Robert Bailey created this painting which illustrates 1st Lt. Charles E. McGee—a Tuskegee Airman—on a bomb run near Vienna during WWII. Firing 50-caliber bullets at a train with many box cars, McGee's six guns (on his Mustang) connected with ammunition on board the train. Mustangs following in McGee's wake were forced to climb in order to stay clear of the debris and shrapnel. Copyright, Robert Bailey, all rights reserved. Image provided here as fair use for educational purposes and to acquaint new viewers with Bailey's aviation artwork. Click on the image for a much-better view.
Even while risking - and giving - their lives for their country, the men of the 332nd Fighter Group faced ongoing discrimination against African-Americans. They had to fight to be given the chance to fight. They had to fight to be given the chance to fly. They had to fight to be given the chance to fly in combat.
Beyond all of that, they had to convincingly answer two important questions posed by the Tuskegee Experiment:
Did African-Americans have the will and ability to fly - and - could they successfully handle combat missions?
Paving the way for others who followed, the Tuskegee Airmen not only proved their abilities, they impressively handled combat missions.
In all, the Tuskegee Experiment graduated 650 single-engine pilots; 217 twin-engine pilots; 60 auxiliary pilots and 5 pilots from another country (Haiti). Who were some of their leaders?
More significant than their impressive statistics for shot-down German planes, the Red Tails and their escort missions saved thousands of lives.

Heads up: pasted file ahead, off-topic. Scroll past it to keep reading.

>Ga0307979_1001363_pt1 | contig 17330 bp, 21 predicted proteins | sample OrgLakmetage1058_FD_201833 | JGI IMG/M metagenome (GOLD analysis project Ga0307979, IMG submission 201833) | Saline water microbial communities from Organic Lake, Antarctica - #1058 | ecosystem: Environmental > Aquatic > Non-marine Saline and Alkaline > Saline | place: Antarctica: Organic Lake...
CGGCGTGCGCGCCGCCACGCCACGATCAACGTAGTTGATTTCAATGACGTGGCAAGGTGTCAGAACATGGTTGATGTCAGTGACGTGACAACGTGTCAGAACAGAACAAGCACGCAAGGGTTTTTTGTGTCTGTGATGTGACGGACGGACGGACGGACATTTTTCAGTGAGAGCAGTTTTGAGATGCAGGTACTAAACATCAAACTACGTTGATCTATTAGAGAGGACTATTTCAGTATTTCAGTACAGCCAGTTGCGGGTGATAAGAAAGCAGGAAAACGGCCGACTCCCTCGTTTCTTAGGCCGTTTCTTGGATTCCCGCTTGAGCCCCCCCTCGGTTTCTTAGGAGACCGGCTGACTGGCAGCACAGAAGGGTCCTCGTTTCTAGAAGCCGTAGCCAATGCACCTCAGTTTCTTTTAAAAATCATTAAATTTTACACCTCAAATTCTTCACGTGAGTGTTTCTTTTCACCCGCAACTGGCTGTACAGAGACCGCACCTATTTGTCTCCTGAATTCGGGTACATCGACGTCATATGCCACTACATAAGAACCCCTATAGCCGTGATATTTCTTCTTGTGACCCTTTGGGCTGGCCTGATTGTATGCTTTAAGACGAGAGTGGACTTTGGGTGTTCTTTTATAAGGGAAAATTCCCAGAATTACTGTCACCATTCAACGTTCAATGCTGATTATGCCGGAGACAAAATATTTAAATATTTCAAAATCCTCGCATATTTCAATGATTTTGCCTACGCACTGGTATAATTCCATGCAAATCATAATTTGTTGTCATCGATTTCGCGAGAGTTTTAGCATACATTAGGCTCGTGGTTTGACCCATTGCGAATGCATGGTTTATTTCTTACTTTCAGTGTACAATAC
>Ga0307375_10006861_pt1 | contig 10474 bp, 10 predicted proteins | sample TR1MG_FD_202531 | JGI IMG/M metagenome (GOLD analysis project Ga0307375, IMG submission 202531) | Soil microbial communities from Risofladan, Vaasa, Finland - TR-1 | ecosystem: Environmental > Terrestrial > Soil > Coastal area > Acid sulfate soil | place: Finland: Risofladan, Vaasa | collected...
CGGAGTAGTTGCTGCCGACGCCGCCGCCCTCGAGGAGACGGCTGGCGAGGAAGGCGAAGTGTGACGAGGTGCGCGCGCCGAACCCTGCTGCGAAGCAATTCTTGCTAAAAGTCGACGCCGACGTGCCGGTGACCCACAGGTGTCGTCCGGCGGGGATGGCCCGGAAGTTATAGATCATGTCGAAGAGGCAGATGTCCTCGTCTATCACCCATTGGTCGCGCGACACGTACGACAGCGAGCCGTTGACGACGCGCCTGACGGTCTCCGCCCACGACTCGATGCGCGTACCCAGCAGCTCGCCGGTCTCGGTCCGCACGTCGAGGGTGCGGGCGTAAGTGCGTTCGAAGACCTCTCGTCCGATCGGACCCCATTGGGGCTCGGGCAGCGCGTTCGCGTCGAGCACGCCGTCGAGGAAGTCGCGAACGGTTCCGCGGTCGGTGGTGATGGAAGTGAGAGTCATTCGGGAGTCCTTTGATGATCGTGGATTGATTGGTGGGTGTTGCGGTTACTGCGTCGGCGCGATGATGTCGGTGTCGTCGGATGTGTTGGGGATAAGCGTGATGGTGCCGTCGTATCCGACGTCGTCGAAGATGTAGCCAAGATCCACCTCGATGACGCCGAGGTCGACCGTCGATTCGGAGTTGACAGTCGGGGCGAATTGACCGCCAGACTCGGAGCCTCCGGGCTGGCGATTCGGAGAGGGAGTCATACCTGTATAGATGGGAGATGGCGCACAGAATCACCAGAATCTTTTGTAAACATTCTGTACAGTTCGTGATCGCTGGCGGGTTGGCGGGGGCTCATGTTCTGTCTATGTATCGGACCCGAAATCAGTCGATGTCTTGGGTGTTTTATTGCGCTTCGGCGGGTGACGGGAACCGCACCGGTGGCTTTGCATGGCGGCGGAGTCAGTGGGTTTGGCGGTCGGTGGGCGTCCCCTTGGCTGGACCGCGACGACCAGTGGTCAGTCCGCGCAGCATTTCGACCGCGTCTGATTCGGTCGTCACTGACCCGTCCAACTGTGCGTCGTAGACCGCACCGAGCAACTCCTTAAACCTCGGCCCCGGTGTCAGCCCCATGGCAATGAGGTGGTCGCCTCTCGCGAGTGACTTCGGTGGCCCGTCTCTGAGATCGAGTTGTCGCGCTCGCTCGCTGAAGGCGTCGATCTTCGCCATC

Pilots on bomb runs had to keep their planes flying straight and level while they dropped their ordnance onto enemy targets. At the mercy of fighter planes (in the sky) and anti-aircraft fire (from the ground), bomb crews were always vulnerable. So good was their protection from the Red Tails, however, that only twenty-five of those escorted bombers were lost in aerial attacks.
During the war years, the Tuskegee Airmen found their own way to answer the claims of people like Spike Momyer. Herbert Carter summarizes their approach:
The best antidote to racism is excellence in one's performance.
With the actual performance of Tuskegee's Airmen in view, President Truman issued Executive Order 9981 (on July 26, 1948). In a single document, he ended the standard practice of racial inequality in America's military.
All along, many of the Tuskegee Airmen knew they were fighting two simultaneous battles - one for their country, the other for their race. They called it the "Double Victory."
At the end of the war, they had helped to prevail in both. As Lt. Col. William H. Holloman (retired Tuskegee Airman) observed:
America's not perfect. But I'll hold her hand until she gets well.